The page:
Tag Archives: Montaigne

Otium Divos Rogat: Horace Ode 2.16

For @Noxrpm whose Tweet yesterday inspired me to translate this Horace Ode.


While being caught on the rough Aegean, as a black cloud
hides the moon and the fixed stars are not shining for him,
the sailor begs the gods for peace;

The Thracians, frantic in war, beg for peace;
The Parthians, decorated archers, beg for peace,
dear Grosphus, a peace that cannot be bought with
gems or with purple or with gold.

Neither royal treasures nor political power can
erase the wretched anxieties of the mind or the
cares flying around the paneled walls of the home.

He who lives modestly lives well—the type of man
who is proud of an inherited antique salt dish that
shines on his modest table, the type of man who does
not let a little fear or sordid desire disturb his sleep.

Why, when we have such a short life, do we strive to
accumulate wealth? Why do we exchange our current
clime for a foreign one that is hotter? Can the man who is
an exile from his own homeland also flee from

Corrupted care climbs aboard bronze ships and
it keeps pace with a squadron of cavalry, and is
swifter than deer, and is swifter  than the East Wind
that drives along the clouds.

Let the soul, which loathes worrying about the
future, be happy in the moment and assuage any
bitterness with a calm smile. Nothing in this
life is completely perfect.

Swift Death snatched away that renowned Achilles
and Old Age greatly diminished Tithonus; perhaps
the hour will offer to me what it has denied to you.

One-hundred herds of Sicilian cattle bellow around you
and horses fit for the chariot raise up their neighing
to you, and you dress yourself in wool dyed twice with

African purple; The Fates, never false, have given me
a modest country estate, and the tender spirit of
Greek Song and the ability to reject the spiteful mob.


Horace’s Ode, written to Grosphus who was a wealthy Sicilian rancher, reflects his tendency towards Epicurean philosophy as he advocates for a simple life without cares or anxieties.  The sailor and sailing images, typical of Horace, also bring to mind Lucretius 2.1-19 where the stresses of a shipwreck are compared to the calm of the Epicurean spirit.  In addition, the anaphora with otium (peace) in this Ode must have been influenced by Catullus’s Carmen 51 which is also composed in Sapphic strophe meter.  Catullus, however (whom I’ve always thought of as a bad Epicurean), thinks otium is a negative thing—it is what keeps him from approaching the woman he loves (I translate the lines here and discuss them in relation to Flaubert).  I also bought a complete set of Montaigne’s essays so I can read “Of Solitude” which Nox quoted on Twitter in relation to this Horace Ode.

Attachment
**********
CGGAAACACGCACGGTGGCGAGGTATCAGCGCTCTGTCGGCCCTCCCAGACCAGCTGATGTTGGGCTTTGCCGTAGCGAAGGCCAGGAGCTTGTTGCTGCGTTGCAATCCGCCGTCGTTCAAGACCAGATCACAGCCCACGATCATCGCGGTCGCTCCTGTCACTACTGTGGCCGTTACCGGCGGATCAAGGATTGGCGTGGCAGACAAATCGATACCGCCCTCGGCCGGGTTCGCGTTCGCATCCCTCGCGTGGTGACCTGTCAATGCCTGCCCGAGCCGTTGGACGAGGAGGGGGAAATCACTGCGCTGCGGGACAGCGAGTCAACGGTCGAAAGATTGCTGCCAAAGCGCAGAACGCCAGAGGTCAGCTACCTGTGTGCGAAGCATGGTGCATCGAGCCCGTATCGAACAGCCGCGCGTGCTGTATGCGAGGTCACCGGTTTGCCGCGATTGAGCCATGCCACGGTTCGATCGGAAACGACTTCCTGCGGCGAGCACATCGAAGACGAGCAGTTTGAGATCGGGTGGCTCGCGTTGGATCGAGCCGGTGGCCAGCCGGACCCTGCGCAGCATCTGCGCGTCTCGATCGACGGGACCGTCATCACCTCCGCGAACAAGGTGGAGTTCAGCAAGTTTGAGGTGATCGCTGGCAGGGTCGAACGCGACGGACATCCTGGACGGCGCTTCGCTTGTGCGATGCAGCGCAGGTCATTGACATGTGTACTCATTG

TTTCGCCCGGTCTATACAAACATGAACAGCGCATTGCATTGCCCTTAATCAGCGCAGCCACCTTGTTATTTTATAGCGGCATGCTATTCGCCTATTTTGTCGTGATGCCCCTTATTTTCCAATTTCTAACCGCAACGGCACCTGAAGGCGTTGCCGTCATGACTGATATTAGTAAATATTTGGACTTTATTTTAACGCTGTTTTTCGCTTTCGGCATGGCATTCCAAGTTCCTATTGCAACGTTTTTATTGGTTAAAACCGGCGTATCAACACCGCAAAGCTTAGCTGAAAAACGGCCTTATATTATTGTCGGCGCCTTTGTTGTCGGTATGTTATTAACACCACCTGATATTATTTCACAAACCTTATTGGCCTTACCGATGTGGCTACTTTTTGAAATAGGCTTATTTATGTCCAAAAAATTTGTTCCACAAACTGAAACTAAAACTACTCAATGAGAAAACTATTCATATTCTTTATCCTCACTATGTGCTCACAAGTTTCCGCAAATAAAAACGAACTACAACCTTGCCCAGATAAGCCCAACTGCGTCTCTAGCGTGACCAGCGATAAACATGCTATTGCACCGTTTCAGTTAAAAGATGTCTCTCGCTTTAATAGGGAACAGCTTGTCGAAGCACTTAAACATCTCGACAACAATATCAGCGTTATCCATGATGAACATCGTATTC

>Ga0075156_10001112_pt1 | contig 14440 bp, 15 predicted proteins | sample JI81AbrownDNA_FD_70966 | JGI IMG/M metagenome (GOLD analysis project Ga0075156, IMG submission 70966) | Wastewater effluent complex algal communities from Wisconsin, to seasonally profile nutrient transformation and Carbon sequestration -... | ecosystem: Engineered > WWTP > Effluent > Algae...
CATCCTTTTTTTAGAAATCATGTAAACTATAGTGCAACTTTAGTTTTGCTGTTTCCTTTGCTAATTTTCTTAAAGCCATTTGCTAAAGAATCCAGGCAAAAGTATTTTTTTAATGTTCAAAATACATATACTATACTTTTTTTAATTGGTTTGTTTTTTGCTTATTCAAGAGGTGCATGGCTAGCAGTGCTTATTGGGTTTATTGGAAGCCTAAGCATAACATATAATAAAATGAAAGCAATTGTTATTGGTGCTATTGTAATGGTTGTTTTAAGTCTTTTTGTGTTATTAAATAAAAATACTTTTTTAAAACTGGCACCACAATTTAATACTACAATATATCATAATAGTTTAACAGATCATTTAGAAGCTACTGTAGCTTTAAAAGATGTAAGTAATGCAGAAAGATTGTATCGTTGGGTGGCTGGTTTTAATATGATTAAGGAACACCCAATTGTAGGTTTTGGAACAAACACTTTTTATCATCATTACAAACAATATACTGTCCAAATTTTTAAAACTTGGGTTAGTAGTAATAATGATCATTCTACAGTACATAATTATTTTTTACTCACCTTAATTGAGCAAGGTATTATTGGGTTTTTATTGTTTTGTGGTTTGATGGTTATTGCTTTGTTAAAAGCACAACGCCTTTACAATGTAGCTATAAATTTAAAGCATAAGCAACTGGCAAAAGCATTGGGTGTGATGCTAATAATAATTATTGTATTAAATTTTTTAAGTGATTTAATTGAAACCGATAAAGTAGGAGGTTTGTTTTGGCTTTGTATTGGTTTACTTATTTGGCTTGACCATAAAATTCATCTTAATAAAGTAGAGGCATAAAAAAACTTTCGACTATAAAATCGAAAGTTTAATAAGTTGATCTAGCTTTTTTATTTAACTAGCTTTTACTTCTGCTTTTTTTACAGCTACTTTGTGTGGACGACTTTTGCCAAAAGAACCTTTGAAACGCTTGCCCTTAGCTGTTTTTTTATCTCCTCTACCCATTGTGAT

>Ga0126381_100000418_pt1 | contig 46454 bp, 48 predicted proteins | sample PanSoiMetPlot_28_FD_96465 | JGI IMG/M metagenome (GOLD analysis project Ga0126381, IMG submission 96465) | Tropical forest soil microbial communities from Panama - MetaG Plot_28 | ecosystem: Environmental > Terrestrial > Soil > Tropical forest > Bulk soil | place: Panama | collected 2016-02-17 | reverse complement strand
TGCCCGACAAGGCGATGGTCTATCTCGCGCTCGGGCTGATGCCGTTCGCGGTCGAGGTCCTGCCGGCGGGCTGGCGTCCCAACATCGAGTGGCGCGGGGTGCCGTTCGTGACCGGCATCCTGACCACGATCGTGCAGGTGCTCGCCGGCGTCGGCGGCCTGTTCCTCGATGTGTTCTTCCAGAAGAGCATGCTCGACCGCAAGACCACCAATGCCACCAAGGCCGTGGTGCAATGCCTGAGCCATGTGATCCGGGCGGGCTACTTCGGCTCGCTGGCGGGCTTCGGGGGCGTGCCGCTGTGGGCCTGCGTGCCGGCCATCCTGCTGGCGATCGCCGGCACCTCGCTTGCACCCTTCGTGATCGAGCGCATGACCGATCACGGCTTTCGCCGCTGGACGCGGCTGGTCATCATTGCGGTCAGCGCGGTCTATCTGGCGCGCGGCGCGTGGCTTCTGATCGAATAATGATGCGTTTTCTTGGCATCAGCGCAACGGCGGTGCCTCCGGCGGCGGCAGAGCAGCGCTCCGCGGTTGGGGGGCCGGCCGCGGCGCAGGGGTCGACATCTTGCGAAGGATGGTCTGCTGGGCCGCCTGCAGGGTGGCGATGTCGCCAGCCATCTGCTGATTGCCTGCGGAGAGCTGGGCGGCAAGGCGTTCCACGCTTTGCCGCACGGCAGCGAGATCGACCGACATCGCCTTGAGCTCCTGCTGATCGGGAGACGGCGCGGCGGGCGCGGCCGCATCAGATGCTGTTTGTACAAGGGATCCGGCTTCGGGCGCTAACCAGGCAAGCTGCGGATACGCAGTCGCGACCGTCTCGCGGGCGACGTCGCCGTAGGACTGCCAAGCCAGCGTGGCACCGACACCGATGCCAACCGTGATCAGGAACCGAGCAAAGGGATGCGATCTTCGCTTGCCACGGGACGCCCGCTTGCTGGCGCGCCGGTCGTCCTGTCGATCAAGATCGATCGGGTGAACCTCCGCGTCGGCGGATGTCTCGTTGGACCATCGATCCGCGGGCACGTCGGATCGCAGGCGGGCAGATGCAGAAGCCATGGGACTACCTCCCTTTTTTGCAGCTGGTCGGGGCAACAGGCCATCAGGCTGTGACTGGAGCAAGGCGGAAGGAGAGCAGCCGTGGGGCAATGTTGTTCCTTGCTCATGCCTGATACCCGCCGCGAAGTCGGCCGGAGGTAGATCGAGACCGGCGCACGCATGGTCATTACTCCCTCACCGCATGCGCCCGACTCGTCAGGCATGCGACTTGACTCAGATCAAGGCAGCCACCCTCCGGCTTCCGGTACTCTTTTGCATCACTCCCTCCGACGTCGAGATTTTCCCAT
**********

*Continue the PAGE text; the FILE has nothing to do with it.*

Filed under Classics

Review: Montaigne by Stefan Zweig

I received an advanced review copy of this title from Pushkin Press through Edelweiss.  Montaigne was originally written in German in 1941 and this English translation is done by Will Stone. This is my second contribution to German Literature Month, hosted by Lizzy’s Literary Life and Beauty is a Sleeping Cat.  Please visit their blogs for more great German Literature in translation and to see the full list of blogs that are participating.

My Review:
MontaigneStefan Zweig was forced to flee his home in Austria as the Nazis were taking control of his motherland.  For years he wandered around Europe as a nomad with no real place to call home.  As Europe is ravaged by war, he finds his way to the German community of Petropolis in Brazil and in 1941 he decides to write this brief biography of Michel de Montaigne with whose life he identifies on many levels.

Montaigne comes from a long line of hardworking ancestors.   His father’s family were fishermen and made their fortune by eventually owning their own fleet of ships.  His mother’s family were Jewish bankers from Spain who fled that county to avoid the Inquisition.  Montaigne’s grandfather buys a chateau and a vast estate in Bordeaux and intends to further the family’s aristocratic status through his purchase of land and a title.

Montaigne is brought up in the lap of luxury and it was very important to his father that his eldest son receive the best education possible.  As a result it was mandatory that Montaigne be fluent in Latin, for which purpose his father hired a German tutor when Montaigne was only four years old.  Montaigne was only allowed to speak in Latin and even the rest of the family and the household servants were required to learn some basic Latin phrases in order to communicate with the young boy.  As a result of this immersion in the language Montaigne is said to have been more comfortable speaking and writing in Latin than in his native French.  As a classicist I couldn’t help but simile at and appreciate this part of Montaigne’s story.  If only it were possible to educate all of my students in this way!